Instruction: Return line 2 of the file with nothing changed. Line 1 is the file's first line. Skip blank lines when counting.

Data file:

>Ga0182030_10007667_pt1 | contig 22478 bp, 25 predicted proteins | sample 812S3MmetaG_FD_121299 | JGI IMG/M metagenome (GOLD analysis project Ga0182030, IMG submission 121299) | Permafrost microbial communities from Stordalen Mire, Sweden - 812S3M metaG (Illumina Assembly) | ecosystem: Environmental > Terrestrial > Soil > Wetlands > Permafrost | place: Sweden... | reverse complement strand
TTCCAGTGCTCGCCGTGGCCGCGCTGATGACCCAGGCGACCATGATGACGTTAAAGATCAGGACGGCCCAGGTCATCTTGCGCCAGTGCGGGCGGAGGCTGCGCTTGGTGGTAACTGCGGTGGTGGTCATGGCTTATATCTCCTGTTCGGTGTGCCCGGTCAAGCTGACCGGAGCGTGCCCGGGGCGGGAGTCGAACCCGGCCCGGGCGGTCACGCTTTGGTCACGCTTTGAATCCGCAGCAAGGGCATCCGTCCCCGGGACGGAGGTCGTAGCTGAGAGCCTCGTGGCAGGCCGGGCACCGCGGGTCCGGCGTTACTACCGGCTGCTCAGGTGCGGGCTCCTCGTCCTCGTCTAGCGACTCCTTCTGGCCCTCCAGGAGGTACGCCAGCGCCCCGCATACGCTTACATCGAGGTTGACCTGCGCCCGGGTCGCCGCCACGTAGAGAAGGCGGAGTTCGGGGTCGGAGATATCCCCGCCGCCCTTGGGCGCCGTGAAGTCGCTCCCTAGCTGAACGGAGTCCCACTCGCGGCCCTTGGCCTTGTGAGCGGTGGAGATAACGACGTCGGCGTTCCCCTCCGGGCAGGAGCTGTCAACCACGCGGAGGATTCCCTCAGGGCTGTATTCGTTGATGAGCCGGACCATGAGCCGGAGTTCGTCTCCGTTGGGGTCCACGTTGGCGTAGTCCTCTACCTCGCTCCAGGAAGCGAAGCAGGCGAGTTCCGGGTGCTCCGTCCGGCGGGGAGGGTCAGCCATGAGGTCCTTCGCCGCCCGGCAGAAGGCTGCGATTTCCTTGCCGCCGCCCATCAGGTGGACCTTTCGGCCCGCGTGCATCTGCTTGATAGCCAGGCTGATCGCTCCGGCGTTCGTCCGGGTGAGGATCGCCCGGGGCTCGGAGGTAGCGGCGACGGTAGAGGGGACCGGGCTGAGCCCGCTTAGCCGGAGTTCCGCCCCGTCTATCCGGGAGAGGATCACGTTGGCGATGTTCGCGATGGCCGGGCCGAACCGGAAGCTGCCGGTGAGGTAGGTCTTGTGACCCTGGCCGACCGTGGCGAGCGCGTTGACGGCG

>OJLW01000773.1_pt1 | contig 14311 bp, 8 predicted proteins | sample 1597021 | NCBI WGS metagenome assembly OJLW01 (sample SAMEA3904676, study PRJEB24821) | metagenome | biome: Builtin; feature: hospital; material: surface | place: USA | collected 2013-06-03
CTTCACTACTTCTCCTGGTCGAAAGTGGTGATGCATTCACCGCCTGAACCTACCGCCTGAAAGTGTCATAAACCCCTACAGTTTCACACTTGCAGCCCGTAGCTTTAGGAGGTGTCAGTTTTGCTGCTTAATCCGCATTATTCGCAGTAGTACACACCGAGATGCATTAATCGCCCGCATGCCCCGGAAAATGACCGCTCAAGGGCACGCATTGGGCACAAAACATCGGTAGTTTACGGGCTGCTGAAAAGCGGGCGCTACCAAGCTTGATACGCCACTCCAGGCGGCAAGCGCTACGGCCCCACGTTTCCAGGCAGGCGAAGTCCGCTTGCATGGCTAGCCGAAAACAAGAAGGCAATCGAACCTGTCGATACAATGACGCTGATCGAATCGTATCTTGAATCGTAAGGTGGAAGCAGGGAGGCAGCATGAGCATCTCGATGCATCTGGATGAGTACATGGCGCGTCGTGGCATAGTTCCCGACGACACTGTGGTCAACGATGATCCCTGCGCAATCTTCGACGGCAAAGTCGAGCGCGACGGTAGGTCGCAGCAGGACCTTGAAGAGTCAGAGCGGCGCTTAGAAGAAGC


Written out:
TTCCAGTGCTCGCCGTGGCCGCGCTGATGACCCAGGCGACCATGATGACGTTAAAGATCAGGACGGCCCAGGTCATCTTGCGCCAGTGCGGGCGGAGGCTGCGCTTGGTGGTAACTGCGGTGGTGGTCATGGCTTATATCTCCTGTTCGGTGTGCCCGGTCAAGCTGACCGGAGCGTGCCCGGGGCGGGAGTCGAACCCGGCCCGGGCGGTCACGCTTTGGTCACGCTTTGAATCCGCAGCAAGGGCATCCGTCCCCGGGACGGAGGTCGTAGCTGAGAGCCTCGTGGCAGGCCGGGCACCGCGGGTCCGGCGTTACTACCGGCTGCTCAGGTGCGGGCTCCTCGTCCTCGTCTAGCGACTCCTTCTGGCCCTCCAGGAGGTACGCCAGCGCCCCGCATACGCTTACATCGAGGTTGACCTGCGCCCGGGTCGCCGCCACGTAGAGAAGGCGGAGTTCGGGGTCGGAGATATCCCCGCCGCCCTTGGGCGCCGTGAAGTCGCTCCCTAGCTGAACGGAGTCCCACTCGCGGCCCTTGGCCTTGTGAGCGGTGGAGATAACGACGTCGGCGTTCCCCTCCGGGCAGGAGCTGTCAACCACGCGGAGGATTCCCTCAGGGCTGTATTCGTTGATGAGCCGGACCATGAGCCGGAGTTCGTCTCCGTTGGGGTCCACGTTGGCGTAGTCCTCTACCTCGCTCCAGGAAGCGAAGCAGGCGAGTTCCGGGTGCTCCGTCCGGCGGGGAGGGTCAGCCATGAGGTCCTTCGCCGCCCGGCAGAAGGCTGCGATTTCCTTGCCGCCGCCCATCAGGTGGACCTTTCGGCCCGCGTGCATCTGCTTGATAGCCAGGCTGATCGCTCCGGCGTTCGTCCGGGTGAGGATCGCCCGGGGCTCGGAGGTAGCGGCGACGGTAGAGGGGACCGGGCTGAGCCCGCTTAGCCGGAGTTCCGCCCCGTCTATCCGGGAGAGGATCACGTTGGCGATGTTCGCGATGGCCGGGCCGAACCGGAAGCTGCCGGTGAGGTAGGTCTTGTGACCCTGGCCGACCGTGGCGAGCGCGTTGACGGCG